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Reading Judas: The Gospel of Judas and the Shaping of Christianity Hardcover – Bargain Price, March 6, 2007
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Top Customer Reviews
In their recent book, "Reading Judas: The Gospel of Judas and the Shaping of Early Christianity" (2007), Elaine Pagels and Karen King offer early thoughts on the Gospel of Judas and its significance. Pagels is Harrington Spear Paine Professor of Religion at Princeton University and the author of several books on Gnostic Christianity, including "The Gnostic Gospels". King is Winn Professor of Ecclesiastical History at the Harvard Divinity School, and she has also written several books on Gnosticism.
This short but difficult book is in two parts. The first part, "Reading Judas" consists of four chapters jointly written by Pagels and King examining the Gospel of Judas in the context of the traditional New Testament canon, the history of early Christianity, and other Gnostic texts. The second part of the study consists of an English translation of the Gospel of Judas by King together with her detailed commentary on the translation. Interpretation of this newly published text is difficult. It is obscurely written with names and characters that are unfamiliar. Extensive and important passages of the text have been lost over the years. It should also be remembered that the text of the Gospel of Judas is itself a Coptic translation of an original Greek version that we do not possess.Read more ›
After last year's circus surrounding the release of the Gospel of Judas (GoJ), Pagels and King turn their attention not to the historical information about the major players, Jesus and Judas, about whom the Gospel tells us very little new, but rather to the purposes of the author of the Gospel. They identify the GoJ as another example of the "Jesus is in charge" theme which increases in emphasis as one moves from Mark to Matthew to Luke and then John. Indeed, they believe that Judas is the most extreme example of Jesus orchestrating his own death. Yet while the catholic Christians did this to keep their Godman all-knowing, Pagels and King submit that the author of Judas is devaluing the physical body and emphasizing the spiritual one, and hence Jesus dies so that he can live. It's a subtle difference but a very meaningful one, and Pagels and King make their point slowly, methodically, and firmly. This fundamental difference in outlook also lies behind what they describe as the "anger" in the GoJ, anger that the catholic Christians are acting against the interests of the true Christ by adopting the suits and trappings of the physical world.
The book is extremely short. It is divided into 2 parts. Part 1 (Pagels and King) barely covers 100 pages, and presents their thesis. Part 2 (King) is a new translation of GoJ with lots of comments on the translation. The comments are particularly useful.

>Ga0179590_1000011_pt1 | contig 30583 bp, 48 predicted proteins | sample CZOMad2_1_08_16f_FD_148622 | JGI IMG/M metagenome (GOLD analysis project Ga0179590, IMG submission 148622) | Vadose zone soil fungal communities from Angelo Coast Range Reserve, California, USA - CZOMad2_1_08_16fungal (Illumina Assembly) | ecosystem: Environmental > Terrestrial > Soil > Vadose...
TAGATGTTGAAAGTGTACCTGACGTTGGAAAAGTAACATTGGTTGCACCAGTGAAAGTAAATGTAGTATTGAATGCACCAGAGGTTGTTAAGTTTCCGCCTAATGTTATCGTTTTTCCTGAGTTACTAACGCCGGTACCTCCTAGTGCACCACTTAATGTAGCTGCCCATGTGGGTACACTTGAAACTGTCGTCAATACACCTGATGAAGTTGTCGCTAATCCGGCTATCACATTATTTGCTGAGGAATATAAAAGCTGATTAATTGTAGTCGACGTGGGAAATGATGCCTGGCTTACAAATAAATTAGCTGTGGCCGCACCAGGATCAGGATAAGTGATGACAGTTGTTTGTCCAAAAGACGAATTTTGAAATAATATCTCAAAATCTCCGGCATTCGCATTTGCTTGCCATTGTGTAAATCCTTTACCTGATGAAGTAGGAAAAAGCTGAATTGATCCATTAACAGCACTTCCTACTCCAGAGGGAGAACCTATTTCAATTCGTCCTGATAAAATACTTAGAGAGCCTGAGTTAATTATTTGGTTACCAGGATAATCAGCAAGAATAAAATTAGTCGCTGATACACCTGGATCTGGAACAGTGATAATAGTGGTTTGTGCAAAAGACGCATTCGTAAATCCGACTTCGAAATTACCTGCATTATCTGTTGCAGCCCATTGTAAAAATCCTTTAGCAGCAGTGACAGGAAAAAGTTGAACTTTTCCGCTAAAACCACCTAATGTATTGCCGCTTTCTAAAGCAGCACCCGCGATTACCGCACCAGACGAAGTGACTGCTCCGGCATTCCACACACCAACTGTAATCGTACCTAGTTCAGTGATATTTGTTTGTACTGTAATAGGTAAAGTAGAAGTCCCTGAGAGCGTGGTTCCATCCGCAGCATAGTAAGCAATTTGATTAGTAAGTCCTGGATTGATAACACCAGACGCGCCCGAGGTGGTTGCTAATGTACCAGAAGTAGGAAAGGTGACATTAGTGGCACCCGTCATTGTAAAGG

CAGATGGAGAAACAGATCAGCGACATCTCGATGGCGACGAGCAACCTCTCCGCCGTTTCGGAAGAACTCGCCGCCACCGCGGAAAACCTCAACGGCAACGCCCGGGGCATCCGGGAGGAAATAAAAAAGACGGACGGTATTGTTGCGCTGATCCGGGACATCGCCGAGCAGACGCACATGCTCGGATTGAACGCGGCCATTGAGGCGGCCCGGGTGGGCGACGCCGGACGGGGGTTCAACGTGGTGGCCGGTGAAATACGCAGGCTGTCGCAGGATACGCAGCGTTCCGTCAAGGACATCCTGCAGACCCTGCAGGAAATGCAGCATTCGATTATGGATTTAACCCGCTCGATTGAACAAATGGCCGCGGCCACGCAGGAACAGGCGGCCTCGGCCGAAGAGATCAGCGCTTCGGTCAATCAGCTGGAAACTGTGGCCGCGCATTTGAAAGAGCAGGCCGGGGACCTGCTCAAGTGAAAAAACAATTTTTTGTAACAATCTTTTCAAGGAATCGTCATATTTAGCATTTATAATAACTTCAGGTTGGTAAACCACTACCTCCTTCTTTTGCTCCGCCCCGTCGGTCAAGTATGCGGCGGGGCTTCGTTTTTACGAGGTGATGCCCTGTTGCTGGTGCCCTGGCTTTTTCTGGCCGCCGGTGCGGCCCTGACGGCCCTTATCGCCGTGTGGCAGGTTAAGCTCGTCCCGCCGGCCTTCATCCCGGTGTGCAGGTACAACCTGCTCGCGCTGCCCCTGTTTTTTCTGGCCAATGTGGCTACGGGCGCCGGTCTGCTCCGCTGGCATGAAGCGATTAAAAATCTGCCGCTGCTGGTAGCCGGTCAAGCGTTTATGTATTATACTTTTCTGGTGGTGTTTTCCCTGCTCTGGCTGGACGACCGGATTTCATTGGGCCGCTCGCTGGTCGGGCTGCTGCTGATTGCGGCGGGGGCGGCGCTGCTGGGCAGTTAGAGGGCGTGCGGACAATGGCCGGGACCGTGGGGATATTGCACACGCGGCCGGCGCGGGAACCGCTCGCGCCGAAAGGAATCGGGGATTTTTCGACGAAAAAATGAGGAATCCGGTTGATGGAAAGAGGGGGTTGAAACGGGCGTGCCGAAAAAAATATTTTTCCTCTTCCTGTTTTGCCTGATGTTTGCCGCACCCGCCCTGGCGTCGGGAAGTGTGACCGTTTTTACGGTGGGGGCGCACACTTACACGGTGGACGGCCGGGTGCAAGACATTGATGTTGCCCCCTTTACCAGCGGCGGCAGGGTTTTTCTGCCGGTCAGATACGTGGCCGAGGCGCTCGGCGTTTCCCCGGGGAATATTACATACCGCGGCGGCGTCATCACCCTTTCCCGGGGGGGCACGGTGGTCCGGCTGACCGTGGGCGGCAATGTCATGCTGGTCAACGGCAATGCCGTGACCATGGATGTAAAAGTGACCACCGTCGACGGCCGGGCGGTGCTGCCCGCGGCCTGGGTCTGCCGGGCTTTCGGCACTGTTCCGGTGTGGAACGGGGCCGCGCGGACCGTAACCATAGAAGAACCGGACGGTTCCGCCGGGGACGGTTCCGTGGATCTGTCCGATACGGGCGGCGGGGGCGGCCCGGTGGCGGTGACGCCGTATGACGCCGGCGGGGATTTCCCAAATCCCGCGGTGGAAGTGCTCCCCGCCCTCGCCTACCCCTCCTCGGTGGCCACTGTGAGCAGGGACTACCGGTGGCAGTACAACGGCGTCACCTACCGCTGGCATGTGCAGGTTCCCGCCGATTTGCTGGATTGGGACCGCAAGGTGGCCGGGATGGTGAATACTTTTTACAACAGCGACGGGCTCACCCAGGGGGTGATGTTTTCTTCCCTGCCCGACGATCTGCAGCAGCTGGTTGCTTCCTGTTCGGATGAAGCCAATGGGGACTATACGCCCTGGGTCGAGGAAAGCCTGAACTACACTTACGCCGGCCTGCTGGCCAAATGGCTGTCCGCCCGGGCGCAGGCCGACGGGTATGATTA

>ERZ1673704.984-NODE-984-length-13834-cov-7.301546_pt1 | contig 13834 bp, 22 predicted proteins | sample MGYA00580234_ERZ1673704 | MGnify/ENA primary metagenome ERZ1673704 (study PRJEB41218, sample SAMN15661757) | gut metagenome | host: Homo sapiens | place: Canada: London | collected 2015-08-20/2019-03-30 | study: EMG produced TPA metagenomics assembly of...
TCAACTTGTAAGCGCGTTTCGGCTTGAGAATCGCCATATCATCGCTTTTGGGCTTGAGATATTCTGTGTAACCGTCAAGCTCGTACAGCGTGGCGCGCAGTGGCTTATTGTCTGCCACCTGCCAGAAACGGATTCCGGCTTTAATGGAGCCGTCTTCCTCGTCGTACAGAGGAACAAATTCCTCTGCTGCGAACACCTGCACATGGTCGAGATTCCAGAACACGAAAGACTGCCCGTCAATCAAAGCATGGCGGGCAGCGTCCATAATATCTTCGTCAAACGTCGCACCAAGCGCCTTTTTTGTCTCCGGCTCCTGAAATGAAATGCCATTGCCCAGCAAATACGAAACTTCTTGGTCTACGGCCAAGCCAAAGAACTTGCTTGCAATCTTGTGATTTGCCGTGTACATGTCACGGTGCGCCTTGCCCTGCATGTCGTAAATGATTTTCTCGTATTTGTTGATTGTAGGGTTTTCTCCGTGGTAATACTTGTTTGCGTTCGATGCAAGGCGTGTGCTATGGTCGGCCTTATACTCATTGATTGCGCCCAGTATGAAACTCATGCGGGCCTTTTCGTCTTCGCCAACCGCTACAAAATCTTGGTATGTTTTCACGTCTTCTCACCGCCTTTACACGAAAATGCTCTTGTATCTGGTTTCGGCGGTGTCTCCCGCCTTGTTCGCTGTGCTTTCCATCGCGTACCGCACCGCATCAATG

The book is not without flaws. Here's a few:
"...Read more ›
This book presents us with a content analysis and the actual translated text of the Gospel of Judas, which was accidentally discovered by peasants in a burial cave in the 1970's in Middle Egypt near al Minya. The archaeological find was finally made public by the National Geographic Society in April 2006. Award-winning authors, Pagels and King, who study, translate and specialize in early Christian writings, estimate that the Gospel "was written sometime around 150 C.E., about a century after Judas would have lived, it is impossible that he wrote it; the real author remains anonymous."
In addition to its outside-the-box spiritual teaching, this Gospel is valued because it clearly shows that the early Christian movement was not characterized by the unified, simplistic and fixed message that we hear today. Rather, it's yet another piece of evidence that demonstrates there were many different and controversial messages, each competing for a position of supremacy, each claiming to be the divine truth, each messenger asserting to be the most special and favored one. While many people are comforted by the idea that the 12 apostles worked together and that they unanimously embraced and delivered the same doctrines, this homogenized and white-washed picture is a distortion of the historical facts, rivalries and power struggles that are now being revealed.
MESSAGE OF LOVE: Score 10
If God is Love and only Love, He cannot be violence. The Gospel of Judas renounces violence, sacrifice, martyrdom and even the cannibalistic practice of symbolically eating the body and blood of Christ as God's Will.Read more ›
Most Recent Customer Reviews
This is really a two star, but I give three if only because the topic is so darn important. Quoting from the Introduction, "Reading the Gospel of Judas as just another example of... Read morePublished 23 hours ago by judaswasjames
I wholeheartedly recommend this book to anyone willing to consider supposedly "heretical" finds from Nag Hammadi.Published 3 months ago by William F. Pillow, Jr.
Not many books are short, scholarly, and a riveting read, but this is one. Even if one is not a believer, this book brings one back intensely into the world of early Christianity... Read morePublished 9 months ago by Howard M. Romaine
I am fascinated by the unearthing of these "termas" and the brilliant translations and contexts for understanding that Elaine Pagels and Karen King (the "tertons")... Read morePublished 11 months ago by Irish4TW
A new and helpful viewpoint for anyone who is not just "believing" but also "Seeking."Published 12 months ago by Leroy Madden
I read everything Elaine Pagels writes about early christianity and this lives up to her other works. It is interesting and thought provoking.Published 17 months ago by Michael Lehrman